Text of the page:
When Galileo advocated Copernican ideas, he was accused of putting ideas that were contrary to religious teaching, which claimed that the Earth was fixed and the center of the universe. He went to his friends for support. They showed him their shoulders. He was denounced to the Inquisition and despite his age and frail health; he was forced to travel to Rome to stand trial. In order to avoid being burnt on stake he recanted, but spent the last eight years of his life in confinement. The Copernican theory was declared “false and erroneous” and Galileo’s book was banned by decree.
Darwin so feared opposition that he did not publish his book for eight years. When he did, he was ‘greeted with violent and malicious criticism’ (The Origin of Species, title page, 1968 Penguin edn). He was even accused of being psychotic. He was so fiercely attacked that he wrote: “I have got fairly sick of hostile reviews…I can pretty plainly see that, if my view is ever to be generally adopted, it will be by young men growing up and replacing the old workers.” (Charles Darwin, ed. Francis Darwin, 1902, p.244).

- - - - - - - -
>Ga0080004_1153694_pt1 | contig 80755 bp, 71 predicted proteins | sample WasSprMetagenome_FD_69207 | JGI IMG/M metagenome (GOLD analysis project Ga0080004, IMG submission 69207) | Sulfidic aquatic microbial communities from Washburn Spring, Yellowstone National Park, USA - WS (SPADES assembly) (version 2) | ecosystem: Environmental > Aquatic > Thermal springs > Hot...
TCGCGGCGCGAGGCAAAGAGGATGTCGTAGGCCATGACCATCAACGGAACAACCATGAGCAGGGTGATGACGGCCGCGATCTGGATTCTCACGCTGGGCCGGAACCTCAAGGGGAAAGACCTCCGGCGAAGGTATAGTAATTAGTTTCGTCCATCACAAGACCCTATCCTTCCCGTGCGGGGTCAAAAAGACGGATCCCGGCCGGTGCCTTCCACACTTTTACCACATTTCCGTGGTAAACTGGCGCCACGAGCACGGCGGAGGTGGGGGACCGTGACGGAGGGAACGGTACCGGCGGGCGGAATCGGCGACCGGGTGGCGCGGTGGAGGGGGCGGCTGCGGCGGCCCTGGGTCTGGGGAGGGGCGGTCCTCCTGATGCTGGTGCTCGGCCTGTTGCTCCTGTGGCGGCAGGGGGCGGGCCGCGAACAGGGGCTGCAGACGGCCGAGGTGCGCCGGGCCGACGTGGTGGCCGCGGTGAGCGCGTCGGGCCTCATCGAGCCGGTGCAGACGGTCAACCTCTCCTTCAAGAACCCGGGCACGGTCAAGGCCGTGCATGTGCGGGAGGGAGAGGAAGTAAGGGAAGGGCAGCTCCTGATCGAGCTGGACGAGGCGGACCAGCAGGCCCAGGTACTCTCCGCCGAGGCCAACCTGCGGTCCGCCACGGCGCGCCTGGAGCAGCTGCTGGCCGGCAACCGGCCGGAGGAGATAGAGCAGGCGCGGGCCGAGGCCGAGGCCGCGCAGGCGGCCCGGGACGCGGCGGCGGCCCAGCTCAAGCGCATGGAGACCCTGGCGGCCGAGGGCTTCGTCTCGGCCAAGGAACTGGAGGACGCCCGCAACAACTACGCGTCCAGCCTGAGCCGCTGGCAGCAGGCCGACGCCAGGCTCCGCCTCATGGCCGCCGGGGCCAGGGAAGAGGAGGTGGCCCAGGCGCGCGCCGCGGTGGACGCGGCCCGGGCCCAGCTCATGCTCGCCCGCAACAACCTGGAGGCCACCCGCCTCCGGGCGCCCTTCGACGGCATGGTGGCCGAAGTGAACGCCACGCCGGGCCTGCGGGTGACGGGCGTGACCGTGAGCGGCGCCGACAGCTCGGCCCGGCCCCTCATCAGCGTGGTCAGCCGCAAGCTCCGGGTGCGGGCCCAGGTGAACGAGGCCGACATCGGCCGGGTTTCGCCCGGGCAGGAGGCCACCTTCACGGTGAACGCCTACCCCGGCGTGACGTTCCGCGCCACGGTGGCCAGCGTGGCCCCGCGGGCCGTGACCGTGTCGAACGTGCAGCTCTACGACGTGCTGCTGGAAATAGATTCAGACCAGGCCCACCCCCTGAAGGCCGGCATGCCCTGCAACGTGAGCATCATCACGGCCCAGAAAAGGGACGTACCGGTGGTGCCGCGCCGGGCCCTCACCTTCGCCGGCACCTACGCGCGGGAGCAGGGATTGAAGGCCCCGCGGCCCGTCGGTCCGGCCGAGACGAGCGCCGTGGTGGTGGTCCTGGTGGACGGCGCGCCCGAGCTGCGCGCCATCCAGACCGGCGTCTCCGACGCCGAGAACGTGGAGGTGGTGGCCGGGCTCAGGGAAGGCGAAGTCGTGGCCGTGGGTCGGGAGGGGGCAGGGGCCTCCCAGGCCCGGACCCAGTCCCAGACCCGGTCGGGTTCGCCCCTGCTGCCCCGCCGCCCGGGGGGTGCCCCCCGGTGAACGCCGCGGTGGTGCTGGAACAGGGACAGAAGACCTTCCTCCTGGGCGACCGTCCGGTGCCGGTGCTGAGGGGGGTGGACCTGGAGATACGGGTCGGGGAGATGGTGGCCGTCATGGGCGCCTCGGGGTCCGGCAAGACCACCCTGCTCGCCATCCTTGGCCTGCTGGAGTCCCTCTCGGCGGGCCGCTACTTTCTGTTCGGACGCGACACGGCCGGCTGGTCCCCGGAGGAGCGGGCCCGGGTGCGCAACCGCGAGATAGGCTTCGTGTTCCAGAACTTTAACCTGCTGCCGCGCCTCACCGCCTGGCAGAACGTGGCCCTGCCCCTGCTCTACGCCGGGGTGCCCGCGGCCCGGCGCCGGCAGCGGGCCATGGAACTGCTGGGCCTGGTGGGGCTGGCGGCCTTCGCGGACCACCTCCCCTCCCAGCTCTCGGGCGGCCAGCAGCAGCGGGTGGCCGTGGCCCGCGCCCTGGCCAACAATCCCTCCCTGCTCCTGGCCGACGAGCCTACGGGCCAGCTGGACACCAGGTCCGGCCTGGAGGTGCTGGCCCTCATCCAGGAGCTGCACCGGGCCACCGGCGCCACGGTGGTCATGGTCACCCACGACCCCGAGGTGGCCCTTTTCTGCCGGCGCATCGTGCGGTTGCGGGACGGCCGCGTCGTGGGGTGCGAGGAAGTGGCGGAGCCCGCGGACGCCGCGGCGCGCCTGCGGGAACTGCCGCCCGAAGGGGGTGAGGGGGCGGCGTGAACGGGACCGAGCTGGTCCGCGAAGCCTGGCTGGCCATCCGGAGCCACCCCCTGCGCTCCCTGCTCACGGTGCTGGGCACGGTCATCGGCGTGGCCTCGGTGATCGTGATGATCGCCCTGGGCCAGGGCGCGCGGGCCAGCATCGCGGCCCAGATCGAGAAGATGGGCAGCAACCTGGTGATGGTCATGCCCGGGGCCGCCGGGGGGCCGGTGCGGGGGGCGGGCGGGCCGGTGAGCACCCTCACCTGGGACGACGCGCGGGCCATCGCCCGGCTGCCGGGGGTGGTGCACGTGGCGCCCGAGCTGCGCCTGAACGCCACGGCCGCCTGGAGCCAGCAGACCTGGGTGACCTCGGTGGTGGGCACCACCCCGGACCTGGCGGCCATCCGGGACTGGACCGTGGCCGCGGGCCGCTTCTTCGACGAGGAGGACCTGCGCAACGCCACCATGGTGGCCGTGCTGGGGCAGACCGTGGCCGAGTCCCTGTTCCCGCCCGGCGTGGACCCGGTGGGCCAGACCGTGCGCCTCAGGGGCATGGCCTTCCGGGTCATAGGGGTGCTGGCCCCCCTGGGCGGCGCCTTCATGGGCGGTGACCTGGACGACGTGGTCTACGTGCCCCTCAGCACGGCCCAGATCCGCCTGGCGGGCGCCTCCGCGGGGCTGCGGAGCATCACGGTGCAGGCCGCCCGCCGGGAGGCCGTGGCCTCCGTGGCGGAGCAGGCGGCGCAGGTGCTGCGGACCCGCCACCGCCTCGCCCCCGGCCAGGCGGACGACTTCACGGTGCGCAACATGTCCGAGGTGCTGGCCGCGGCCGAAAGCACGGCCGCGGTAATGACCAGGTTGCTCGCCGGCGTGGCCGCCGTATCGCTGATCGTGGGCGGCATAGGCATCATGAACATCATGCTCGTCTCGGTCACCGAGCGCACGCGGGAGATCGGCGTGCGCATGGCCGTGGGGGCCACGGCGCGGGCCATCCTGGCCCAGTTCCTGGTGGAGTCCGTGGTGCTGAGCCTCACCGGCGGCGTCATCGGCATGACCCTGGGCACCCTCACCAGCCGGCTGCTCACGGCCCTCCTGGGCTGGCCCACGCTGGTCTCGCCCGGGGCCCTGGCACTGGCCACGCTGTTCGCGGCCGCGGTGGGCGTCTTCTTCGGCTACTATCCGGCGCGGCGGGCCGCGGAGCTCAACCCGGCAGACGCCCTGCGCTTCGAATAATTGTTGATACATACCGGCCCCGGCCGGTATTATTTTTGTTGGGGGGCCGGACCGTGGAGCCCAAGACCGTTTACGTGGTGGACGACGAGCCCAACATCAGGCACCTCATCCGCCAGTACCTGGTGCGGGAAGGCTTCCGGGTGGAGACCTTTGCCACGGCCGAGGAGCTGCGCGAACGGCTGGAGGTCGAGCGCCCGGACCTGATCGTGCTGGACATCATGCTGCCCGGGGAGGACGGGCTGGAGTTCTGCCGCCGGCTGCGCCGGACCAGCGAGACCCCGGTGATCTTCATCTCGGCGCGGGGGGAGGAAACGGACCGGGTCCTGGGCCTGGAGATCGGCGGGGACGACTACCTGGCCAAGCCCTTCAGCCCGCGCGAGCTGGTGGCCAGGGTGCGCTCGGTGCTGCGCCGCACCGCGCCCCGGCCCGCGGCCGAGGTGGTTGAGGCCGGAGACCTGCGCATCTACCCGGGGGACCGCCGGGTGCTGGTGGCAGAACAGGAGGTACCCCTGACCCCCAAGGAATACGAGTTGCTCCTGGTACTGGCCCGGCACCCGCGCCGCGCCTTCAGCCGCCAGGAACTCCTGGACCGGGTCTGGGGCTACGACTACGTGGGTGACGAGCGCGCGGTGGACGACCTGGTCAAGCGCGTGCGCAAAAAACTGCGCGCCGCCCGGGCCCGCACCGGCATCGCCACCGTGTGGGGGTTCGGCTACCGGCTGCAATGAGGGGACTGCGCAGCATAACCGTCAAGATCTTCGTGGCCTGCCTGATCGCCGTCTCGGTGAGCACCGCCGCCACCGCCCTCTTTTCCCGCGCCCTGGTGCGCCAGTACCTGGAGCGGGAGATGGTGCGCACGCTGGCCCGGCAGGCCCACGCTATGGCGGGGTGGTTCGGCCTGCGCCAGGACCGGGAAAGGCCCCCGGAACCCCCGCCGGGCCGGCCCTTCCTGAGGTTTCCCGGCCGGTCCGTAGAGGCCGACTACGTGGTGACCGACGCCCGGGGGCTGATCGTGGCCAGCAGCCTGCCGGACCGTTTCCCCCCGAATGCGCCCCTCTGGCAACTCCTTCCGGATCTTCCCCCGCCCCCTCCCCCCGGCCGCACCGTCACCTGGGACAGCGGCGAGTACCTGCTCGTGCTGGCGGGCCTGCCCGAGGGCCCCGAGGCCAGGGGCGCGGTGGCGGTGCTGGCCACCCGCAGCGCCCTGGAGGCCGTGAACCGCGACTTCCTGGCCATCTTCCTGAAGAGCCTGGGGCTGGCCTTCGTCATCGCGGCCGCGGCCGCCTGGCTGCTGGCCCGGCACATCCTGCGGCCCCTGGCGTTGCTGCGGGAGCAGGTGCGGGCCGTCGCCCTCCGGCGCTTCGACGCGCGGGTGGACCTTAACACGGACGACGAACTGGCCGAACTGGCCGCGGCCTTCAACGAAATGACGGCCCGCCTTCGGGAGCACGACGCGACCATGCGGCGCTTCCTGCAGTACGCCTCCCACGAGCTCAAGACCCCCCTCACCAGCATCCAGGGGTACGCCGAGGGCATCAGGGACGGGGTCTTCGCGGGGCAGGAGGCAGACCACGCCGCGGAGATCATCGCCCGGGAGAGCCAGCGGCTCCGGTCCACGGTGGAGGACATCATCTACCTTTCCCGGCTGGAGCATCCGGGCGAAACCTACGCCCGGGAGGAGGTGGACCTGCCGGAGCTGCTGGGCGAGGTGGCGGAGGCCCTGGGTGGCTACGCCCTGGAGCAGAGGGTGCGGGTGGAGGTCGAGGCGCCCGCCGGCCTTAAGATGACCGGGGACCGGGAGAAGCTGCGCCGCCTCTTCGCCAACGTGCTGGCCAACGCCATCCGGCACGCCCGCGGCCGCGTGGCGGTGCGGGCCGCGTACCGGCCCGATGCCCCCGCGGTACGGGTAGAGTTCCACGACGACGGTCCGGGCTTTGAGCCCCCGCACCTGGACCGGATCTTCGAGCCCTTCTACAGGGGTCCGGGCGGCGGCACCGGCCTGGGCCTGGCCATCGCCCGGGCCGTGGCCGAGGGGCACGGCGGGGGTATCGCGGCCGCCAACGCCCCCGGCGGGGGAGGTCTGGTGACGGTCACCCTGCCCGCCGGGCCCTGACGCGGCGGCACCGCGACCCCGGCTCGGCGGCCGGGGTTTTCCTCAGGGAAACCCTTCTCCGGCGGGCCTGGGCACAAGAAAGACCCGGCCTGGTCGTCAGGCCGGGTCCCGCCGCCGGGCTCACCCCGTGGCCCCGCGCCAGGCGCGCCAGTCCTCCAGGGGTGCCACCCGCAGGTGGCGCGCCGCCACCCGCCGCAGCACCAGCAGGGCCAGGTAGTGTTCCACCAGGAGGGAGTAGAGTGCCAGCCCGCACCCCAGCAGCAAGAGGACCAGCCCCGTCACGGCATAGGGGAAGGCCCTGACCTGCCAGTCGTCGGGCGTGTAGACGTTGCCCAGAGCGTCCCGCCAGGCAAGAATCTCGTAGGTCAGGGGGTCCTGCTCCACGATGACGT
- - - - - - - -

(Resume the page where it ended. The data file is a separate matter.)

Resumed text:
Darwin was derided for his ideas. During the famous debate at Oxford in 1860 about Darwin’s idea of natural selection Bishop Wilberforce, said, “Darwin ’s views are contrary to the revelations of God in the Scriptures“(Charles Darwin, ed. Francis Darwin, 1902, p.236). As a final crushing blow, he turned to Thomas Huxley, the young biologist and the champion of Darwinism who was among the audience and said: “Is the gentleman, related by his grandfather’s or grandmother’s side to an ape?” Springing to his feet, young Huxley retorted: “I would far rather be descended from a monkey on both my parents’ sides than from a man who uses his brilliant talents for arousing religious prejudice”. A roar of rage went up from the clergy, yells of delight from the Oxford students. The day was Huxley’s—and Darwin’s. (Reader’s Digest, Great Lives, Great Deeds, 1966, p.335, 336) However, to keep away from being abused by hostile academicians,